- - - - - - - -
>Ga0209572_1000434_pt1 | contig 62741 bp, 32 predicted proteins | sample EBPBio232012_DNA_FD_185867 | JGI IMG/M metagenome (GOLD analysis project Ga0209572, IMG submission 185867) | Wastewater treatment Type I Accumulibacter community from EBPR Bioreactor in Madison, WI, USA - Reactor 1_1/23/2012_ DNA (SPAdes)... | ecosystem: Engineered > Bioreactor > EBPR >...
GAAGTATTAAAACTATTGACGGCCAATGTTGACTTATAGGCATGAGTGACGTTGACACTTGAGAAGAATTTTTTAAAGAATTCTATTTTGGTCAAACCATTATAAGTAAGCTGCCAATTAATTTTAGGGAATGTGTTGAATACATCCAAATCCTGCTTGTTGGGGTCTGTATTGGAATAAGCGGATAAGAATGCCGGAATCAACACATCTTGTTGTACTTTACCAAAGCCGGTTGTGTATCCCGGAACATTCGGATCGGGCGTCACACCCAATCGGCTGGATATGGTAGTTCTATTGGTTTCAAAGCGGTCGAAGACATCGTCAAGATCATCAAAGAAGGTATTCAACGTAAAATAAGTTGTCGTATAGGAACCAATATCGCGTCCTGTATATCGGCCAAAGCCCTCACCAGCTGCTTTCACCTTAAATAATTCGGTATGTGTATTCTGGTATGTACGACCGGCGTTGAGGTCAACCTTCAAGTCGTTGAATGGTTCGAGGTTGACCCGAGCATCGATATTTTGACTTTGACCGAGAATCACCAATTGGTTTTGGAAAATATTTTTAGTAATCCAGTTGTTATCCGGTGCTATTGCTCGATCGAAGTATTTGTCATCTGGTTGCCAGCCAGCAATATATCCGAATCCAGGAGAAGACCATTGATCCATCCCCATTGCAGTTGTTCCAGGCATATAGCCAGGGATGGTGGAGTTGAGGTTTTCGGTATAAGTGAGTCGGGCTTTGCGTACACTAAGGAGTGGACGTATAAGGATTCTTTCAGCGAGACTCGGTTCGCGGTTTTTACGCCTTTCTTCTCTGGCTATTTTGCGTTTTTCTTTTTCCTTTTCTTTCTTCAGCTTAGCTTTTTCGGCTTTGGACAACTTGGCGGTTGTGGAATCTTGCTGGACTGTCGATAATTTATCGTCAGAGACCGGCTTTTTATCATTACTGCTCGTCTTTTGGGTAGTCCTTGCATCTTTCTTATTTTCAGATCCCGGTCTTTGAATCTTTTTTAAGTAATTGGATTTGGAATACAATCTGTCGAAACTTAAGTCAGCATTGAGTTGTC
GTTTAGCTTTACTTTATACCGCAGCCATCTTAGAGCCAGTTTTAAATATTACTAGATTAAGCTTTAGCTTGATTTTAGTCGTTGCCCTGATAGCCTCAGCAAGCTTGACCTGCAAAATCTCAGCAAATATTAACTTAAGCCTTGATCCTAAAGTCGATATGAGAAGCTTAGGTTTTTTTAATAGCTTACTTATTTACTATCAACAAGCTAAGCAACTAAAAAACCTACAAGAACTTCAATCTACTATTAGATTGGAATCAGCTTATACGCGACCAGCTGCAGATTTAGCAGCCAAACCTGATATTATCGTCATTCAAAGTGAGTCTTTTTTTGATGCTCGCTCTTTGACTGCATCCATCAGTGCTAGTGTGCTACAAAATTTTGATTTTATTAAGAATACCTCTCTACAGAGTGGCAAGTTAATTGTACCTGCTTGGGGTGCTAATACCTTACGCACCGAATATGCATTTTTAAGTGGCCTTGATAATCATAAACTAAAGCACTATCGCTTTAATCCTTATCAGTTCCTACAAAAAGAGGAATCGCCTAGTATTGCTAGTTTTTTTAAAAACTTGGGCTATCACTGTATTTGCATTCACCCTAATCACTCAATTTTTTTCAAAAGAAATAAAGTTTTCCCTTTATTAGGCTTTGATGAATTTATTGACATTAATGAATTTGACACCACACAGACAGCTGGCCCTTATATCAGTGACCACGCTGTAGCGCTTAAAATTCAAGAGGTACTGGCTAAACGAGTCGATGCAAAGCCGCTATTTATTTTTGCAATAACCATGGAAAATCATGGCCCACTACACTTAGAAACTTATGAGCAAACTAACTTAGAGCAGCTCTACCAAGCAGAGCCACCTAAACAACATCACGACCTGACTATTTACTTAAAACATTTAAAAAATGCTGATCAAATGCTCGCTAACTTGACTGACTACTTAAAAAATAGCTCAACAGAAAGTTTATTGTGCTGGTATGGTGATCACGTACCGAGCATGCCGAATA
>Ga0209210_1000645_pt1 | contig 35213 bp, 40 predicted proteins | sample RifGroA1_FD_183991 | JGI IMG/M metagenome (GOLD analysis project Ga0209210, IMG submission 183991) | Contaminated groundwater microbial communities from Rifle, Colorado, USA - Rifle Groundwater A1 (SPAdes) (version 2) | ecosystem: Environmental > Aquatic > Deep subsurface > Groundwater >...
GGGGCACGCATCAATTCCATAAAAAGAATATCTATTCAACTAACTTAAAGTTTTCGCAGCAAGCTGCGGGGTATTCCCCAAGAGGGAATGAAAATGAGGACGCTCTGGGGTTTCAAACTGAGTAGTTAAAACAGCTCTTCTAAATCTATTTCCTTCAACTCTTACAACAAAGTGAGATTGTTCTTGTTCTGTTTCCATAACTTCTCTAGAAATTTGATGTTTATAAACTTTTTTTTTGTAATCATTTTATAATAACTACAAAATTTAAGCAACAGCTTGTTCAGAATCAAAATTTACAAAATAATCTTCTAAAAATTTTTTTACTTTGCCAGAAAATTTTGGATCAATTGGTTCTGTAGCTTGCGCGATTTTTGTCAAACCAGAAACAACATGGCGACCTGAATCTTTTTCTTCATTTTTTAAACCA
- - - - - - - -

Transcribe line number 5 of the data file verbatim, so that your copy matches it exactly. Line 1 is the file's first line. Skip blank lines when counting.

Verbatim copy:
GGGGCACGCATCAATTCCATAAAAAGAATATCTATTCAACTAACTTAAAGTTTTCGCAGCAAGCTGCGGGGTATTCCCCAAGAGGGAATGAAAATGAGGACGCTCTGGGGTTTCAAACTGAGTAGTTAAAACAGCTCTTCTAAATCTATTTCCTTCAACTCTTACAACAAAGTGAGATTGTTCTTGTTCTGTTTCCATAACTTCTCTAGAAATTTGATGTTTATAAACTTTTTTTTTGTAATCATTTTATAATAACTACAAAATTTAAGCAACAGCTTGTTCAGAATCAAAATTTACAAAATAATCTTCTAAAAATTTTTTTACTTTGCCAGAAAATTTTGGATCAATTGGTTCTGTAGCTTGCGCGATTTTTGTCAAACCAGAAACAACATGGCGACCTGAATCTTTTTCTTCATTTTTTAAACCA